Changes in radial artery volume assessed using intravascular ultrasound: a comparison of two vasodilator regimens in transradial coronary interventions.
ABSTRACT This study used intravascular ultrasound (IVUS) to evaluate radial artery volume changes after intraarterial administration of nitroglycerin and/or verapamil.
Radial artery spasm, which is associated with radial artery size, is the main limitation of the transradial approach in percutaneous coronary interventions (PCI).
This prospective, randomized study compared the effect of two intra-arterial vasodilator regimens on radial artery volume: 0.2 mg of nitroglycerin plus 2.5 mg of verapamil (Group 1; n = 15) versus 2.5 mg of verapamil alone (Group 2; n = 15). Radial artery lumen volume was assessed using IVUS at two time points: at baseline (5 minutes after sheath insertion) and post-vasodilator (1 minute after drug administration). The luminal volume of the radial artery was computed using ECOC Random Fields (ECOC-RF), a technique used for automatic segmentation of luminal borders in longitudinal cut images from IVUS sequences.
There was a significant increase in arterial lumen volume in both groups, with an increase from 451 ± 177 mm³ to 508 ± 192 mm³ (p = 0.001) in Group 1 and from 456 ± 188 mm³ to 509 ± 170 mm³ (p = 0.001) in Group 2. There were no significant differences between the groups in terms of absolute volume increase (58 mm³ versus 53 mm³, respectively; p = 0.65) or in relative volume increase (14% versus 20%, respectively; p = 0.69).
Administration of nitroglycerin plus verapamil or verapamil alone to the radial artery resulted in similar increases in arterial lumen volume according to ECOC-RF IVUS measurements.
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ABSTRACT: This is a "proof of concept" study to assess feasibility of transradial access without use of vasodilators. Radial artery spasm (RAS) is an important cause of patient discomfort and procedural failure with use of radial access. Vasodilators are routinely used to prevent RAS. However, the use of vasodilators may not be appropriate in substantial groups of patients. These include patients with myocardial infarction and low blood pressure who will benefit from radial access the most. No specific recommendations about use of vasodilators in these settings are stated on consensus documents on radial access. During a short period of shortage of verapamil in our country, 15 consecutive patients underwent cardiac catheterization by transradial route without the use of vasodilators. Procedural success, and pain perceived by the patients along with radial occlusion after the procedure were assessed. In 14 of the 15 patients, the procedure was completed successfully without the use of vasodilators. In one patient, RAS developed and the procedure could be completed after injection of verapamil. Mean pain score was 5.3 on a scale of 0 to 10. No radial occlusion was detected early after the procedure. In three of the patients, a reason that would otherwise preclude use of a vasodilator was identified. Radial access can safely and effectively be performed without the use of vasodilators. Consideration of this approach when use of vasodilators is not appropriate should be formally discussed by the interventional cardiology community.International Journal of Angiology 03/2014; 23(1):41-6. DOI:10.1055/s-0033-1358384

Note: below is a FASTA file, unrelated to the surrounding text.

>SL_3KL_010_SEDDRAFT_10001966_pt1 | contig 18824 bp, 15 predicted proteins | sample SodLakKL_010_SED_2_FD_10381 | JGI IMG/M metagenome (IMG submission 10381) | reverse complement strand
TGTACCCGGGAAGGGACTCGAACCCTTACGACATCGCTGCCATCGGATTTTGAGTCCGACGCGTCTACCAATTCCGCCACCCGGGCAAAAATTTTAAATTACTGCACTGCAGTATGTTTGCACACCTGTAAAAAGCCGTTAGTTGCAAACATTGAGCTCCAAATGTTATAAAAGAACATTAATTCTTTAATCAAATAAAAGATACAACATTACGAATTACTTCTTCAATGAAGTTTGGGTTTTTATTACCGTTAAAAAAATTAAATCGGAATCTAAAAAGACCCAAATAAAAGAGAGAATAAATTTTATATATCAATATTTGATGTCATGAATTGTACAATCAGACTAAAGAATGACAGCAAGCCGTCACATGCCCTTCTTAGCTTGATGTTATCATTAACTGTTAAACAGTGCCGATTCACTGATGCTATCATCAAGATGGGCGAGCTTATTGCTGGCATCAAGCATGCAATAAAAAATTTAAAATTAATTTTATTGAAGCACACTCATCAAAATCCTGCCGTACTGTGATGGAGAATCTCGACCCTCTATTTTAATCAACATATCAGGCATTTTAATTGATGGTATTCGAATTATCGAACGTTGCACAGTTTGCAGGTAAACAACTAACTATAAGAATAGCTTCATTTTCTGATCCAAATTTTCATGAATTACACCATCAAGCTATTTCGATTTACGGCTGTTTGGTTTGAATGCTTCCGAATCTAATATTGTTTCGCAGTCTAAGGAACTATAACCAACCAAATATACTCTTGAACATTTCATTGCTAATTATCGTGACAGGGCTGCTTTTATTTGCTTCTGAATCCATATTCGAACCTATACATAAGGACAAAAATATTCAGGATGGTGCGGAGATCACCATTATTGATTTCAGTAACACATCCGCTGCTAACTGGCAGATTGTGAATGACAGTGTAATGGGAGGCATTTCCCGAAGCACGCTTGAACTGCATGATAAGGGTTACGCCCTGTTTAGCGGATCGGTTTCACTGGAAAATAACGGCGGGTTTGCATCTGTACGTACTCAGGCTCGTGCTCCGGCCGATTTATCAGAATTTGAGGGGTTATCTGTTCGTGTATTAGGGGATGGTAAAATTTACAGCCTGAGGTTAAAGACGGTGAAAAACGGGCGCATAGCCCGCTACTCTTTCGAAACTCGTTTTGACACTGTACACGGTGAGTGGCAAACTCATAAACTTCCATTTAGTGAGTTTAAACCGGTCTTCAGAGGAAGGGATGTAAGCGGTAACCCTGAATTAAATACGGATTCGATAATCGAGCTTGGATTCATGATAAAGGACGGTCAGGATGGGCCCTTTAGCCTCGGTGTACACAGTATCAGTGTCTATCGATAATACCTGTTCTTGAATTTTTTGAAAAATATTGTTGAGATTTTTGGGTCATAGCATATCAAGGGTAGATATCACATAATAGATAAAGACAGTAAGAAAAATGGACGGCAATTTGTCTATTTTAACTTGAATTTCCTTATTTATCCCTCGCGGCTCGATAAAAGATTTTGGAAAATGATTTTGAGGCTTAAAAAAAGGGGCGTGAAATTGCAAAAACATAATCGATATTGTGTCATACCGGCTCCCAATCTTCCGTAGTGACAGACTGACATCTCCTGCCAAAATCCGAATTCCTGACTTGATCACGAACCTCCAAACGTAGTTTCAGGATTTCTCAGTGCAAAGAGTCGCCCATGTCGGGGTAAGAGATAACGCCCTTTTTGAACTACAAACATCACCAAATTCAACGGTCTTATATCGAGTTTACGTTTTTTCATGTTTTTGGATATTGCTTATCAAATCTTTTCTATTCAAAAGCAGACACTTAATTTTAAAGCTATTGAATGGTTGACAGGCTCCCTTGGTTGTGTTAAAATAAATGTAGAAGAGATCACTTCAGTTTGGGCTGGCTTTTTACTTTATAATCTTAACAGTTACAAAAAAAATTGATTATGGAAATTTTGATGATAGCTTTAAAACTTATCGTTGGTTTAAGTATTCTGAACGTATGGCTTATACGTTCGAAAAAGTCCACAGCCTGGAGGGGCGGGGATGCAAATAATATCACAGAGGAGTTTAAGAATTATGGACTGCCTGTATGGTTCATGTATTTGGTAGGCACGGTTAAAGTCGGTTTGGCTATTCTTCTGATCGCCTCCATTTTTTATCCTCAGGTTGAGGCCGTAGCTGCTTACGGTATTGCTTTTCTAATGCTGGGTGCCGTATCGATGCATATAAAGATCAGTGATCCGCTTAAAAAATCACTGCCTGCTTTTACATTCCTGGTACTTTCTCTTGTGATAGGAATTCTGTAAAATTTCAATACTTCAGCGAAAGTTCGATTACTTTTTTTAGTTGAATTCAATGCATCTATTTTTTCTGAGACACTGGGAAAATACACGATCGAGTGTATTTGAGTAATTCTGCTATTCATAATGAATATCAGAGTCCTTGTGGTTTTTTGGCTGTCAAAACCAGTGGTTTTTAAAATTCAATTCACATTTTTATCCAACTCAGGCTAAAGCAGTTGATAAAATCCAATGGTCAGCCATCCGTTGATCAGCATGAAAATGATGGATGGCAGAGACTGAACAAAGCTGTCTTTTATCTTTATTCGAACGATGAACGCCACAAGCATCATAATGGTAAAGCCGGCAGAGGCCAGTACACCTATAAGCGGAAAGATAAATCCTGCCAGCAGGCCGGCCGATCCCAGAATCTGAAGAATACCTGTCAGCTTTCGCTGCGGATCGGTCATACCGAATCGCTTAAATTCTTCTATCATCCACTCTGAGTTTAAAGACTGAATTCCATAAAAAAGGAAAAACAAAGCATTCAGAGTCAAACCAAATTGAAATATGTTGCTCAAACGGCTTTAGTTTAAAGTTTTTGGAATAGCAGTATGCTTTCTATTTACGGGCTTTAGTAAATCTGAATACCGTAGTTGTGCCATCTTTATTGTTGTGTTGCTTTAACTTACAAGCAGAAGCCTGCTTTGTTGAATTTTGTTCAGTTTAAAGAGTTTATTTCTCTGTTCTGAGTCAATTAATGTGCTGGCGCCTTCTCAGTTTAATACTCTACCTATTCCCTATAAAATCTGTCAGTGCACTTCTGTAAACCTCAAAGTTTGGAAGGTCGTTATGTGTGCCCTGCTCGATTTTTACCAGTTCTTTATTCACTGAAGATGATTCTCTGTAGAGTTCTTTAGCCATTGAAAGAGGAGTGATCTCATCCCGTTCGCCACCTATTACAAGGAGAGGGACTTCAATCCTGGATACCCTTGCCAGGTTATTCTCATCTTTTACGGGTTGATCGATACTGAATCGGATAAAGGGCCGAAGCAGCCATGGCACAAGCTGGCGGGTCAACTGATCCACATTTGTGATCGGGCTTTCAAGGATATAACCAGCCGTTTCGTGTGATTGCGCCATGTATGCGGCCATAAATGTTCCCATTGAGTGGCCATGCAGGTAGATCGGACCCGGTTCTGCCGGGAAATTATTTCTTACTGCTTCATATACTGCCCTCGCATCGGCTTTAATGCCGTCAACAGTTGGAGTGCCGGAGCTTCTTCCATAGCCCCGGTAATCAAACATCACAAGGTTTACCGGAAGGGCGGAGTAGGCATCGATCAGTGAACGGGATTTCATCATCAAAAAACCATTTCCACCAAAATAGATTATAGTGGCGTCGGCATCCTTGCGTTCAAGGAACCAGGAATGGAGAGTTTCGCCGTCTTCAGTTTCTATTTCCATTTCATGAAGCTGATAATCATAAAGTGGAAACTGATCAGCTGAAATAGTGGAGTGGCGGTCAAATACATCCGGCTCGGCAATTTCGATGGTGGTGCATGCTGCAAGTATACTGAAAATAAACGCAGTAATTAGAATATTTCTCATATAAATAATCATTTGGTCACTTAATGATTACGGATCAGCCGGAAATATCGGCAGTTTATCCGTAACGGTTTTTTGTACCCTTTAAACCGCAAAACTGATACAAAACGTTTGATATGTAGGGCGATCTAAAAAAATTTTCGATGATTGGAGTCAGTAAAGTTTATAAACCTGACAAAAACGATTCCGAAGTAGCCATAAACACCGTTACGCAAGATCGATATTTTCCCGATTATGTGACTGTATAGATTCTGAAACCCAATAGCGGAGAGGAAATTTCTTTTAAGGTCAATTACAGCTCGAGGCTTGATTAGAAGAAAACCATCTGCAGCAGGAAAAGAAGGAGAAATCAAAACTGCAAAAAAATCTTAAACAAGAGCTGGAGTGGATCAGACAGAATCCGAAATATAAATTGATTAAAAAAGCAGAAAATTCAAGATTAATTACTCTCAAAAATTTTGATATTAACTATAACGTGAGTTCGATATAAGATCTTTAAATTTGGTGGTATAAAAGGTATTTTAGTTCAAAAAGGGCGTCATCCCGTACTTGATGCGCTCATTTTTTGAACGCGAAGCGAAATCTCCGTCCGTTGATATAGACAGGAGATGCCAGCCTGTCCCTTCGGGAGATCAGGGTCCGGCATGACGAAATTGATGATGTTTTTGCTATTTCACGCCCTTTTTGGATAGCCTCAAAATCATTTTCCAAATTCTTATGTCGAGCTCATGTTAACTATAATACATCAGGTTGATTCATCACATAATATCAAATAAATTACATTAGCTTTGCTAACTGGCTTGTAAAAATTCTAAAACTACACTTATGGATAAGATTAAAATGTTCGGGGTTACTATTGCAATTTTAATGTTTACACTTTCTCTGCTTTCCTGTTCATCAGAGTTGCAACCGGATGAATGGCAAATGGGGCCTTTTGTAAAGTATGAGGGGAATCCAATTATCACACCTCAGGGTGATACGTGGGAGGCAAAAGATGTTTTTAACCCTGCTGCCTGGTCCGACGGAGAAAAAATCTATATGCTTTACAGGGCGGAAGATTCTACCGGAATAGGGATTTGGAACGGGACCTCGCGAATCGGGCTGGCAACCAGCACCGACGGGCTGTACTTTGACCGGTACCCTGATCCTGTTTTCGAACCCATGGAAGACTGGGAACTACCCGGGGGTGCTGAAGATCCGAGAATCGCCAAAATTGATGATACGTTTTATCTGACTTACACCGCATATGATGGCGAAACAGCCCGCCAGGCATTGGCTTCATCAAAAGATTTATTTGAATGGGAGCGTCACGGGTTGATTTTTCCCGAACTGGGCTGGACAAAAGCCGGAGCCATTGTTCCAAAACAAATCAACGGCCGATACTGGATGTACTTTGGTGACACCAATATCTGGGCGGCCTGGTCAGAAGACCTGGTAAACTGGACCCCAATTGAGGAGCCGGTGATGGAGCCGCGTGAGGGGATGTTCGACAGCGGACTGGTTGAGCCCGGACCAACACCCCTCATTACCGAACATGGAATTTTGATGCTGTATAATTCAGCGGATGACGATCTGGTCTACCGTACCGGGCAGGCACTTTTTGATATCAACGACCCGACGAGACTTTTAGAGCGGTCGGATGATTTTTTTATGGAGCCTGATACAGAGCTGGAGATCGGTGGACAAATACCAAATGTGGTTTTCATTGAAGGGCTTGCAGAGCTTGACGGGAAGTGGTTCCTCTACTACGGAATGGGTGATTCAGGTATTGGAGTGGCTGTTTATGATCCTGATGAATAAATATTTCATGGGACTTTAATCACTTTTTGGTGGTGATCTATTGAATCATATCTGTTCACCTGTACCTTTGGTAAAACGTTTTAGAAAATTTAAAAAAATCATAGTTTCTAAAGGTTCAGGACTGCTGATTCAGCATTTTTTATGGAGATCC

International journal of cardiology 03/2014; 173(3). DOI:10.1016/j.ijcard.2014.03.041 · 6.18 Impact Factor
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ABSTRACT: Verapamil is traditionally applied prophylactically in transradial procedures to prevent radial artery spasm. However, verapamil may have side effects and is contraindicated in some clinical settings. During an investigator-initiated, randomized, double-blind trial, we evaluated the need for preventive verapamil administration. After vascular access was established, patients received either 5 mg verapamil (n=297) or placebo (n=294). We compared the rate of access site conversions as primary end point using a superiority margin of 5%. Occurrence of code breaks (composite of conversions and unplanned use of verapamil), overall verapamil use, procedural and fluoroscopic times, contrast volume, and subjective pain were investigated as secondary end points. The rate of access site conversions was not different in the 2 arms (placebo 1.7% versus verapamil 0.7%, P=0.28, difference 1.0%, 95% CI for the difference -1.1% to 3.3%). Proportion of code breaks was similar in the 2 groups (3.4% versus 1.3%, P=0.11), whereas overall verapamil use was markedly lower in the placebo arm (2.0% versus 100%, P<0.0001). Procedural time (median [IQR] 16.0 minutes [9.0 to 30.0 minutes] versus 17.0 minutes [10.0 to 31.0 minutes], P=0.37), fluoroscopic time (4.4 minutes [2.1 to 9.6 minutes] versus 4.8 minutes [2.4 to 10.7 minutes], P=0.28), contrast volume (72.5 mL [48.0 to 146.0 mL] versus 75.5 mL [47.0 to 156.5 mL], P=0.74), and pain score (P for trend=0.12) were comparable in the 2 groups. The preventive use of verapamil may be unnecessary for transradial procedures. The omission of prophylactic verapamil may not only reduce the rate of potential complications related to the drug but also allow the safe extension of the transradial method to those with contraindications to verapamil. http://www.clinicaltrials.gov. Unique identifier: NCT01402427.Journal of the American Heart Association 03/2014; 3(2):e000588. DOI:10.1161/JAHA.113.000588 · 2.88 Impact Factor